Now a lawyer is trying to make the investigation speed up the inquiry in order to receive confirmation of the injured civilian's status. Although all possible deadlines have passed, the local police station could not even give us the name of the investigator. If public prosecutors cannot help either, human rights activists plan to go directly to international courts in order to claim compensation for the detriment to her health. In Nina's case, there is still hope: the medical certificate the victim received stated that she had shrapnel wounds. Which, for example, is not mentioned in the certificates given to the wounded (not only civilians, but many military men too), who came under fire in 2014. Then, according to volunteers, most injuries were listed as civilian ones – it will now be extremely difficult to prove that the war caused the loss of health. There are all many problems with housing, but local people in almost all towns know where to start.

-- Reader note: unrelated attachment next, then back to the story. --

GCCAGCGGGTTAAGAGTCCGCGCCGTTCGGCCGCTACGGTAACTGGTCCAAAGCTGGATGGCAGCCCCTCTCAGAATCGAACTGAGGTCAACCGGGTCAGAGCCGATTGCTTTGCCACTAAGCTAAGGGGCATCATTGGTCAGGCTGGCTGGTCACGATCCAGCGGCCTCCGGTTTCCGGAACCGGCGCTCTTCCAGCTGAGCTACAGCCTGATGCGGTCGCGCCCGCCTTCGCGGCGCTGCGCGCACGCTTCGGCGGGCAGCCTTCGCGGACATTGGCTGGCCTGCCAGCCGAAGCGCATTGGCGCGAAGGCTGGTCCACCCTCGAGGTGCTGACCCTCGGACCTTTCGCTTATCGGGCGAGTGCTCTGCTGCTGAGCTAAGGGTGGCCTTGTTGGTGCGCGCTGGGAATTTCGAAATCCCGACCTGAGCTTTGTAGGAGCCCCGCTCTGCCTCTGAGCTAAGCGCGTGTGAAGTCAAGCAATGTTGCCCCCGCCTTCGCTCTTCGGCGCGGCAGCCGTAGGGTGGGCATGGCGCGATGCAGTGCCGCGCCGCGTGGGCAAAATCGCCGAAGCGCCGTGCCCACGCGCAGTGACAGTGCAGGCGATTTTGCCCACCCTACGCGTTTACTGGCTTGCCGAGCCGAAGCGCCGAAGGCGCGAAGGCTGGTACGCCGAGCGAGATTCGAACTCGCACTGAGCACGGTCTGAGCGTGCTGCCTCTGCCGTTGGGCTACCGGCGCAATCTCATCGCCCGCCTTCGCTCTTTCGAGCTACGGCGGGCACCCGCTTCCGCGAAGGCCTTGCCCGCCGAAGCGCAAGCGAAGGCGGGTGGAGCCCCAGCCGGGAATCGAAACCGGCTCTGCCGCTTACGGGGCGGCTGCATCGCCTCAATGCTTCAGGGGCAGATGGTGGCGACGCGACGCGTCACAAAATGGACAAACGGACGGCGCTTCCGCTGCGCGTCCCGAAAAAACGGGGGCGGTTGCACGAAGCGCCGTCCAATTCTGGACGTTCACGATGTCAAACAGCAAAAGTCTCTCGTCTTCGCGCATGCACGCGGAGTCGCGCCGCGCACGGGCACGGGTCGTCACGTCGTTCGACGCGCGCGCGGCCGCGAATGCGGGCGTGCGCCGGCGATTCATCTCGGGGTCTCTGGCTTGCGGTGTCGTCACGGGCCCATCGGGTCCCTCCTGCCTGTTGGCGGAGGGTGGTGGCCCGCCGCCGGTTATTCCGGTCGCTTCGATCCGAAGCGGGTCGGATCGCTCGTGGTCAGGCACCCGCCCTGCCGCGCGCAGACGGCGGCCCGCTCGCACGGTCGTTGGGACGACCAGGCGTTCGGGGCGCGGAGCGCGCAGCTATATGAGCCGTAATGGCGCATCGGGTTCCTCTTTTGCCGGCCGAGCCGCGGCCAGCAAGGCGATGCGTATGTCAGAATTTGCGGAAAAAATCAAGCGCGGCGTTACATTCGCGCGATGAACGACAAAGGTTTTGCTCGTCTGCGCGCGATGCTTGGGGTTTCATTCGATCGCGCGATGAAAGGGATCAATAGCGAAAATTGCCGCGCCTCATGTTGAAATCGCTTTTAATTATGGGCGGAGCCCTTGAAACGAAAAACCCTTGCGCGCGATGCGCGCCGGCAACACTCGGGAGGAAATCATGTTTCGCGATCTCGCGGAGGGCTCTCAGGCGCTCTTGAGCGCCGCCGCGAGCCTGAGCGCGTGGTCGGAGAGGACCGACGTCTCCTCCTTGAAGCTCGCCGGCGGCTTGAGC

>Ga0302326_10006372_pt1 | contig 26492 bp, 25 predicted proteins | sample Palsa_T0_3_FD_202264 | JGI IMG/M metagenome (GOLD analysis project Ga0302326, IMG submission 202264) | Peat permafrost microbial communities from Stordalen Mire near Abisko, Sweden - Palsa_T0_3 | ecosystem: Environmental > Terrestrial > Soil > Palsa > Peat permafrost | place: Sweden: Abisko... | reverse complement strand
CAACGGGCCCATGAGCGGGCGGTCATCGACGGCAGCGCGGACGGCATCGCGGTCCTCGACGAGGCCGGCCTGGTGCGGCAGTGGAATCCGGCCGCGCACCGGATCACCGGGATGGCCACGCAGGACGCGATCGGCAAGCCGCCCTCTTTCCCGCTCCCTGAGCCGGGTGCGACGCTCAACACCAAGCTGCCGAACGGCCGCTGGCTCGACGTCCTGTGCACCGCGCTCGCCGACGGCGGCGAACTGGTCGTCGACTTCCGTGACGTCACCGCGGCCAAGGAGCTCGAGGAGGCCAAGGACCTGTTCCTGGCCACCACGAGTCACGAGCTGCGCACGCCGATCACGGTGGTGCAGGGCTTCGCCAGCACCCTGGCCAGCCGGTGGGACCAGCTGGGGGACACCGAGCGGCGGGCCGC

On the ground, the destruction of housing is at least documented. Local authorities (representatives of village or town councils) are making records alongside the police, travelling to the scene immediately after shelling stops. This happens almost daily in settlements on the line of contact like Maryinka, Avdiyivka and Zaitseve. It is virtually impossible to even record the extent of damage there, never mind repair the housing. This is not only dangerous for repair workers, but also totally pointless because of the constant shelling. However, most of the population that resides in these villages and towns cannot wait for a hypothetical end to the conflict, when all the losses will be counted up: they simply have nowhere to live. This is why international programmes are designed primarily for emergency assistance in flashpoint areas: the state should take care of large-scale reconstruction. The recent aggravation of the conflict has even affected the aid policy planned by international organisations, as reported in a joint information bulletin on the Humanitarian Response website: "82% of the housing and consumer goods assistance that was provided in the first quarter of 2017 was vital aid linked to completing preparations for the winter and the supply of additional emergency materials due to the increase in damaged buildings over this reporting period. Repair work made up only 4% of total activity. If attacks continue with the same frequency as now, it will be necessary to review the amount of emergency assistance and aid for small repairs."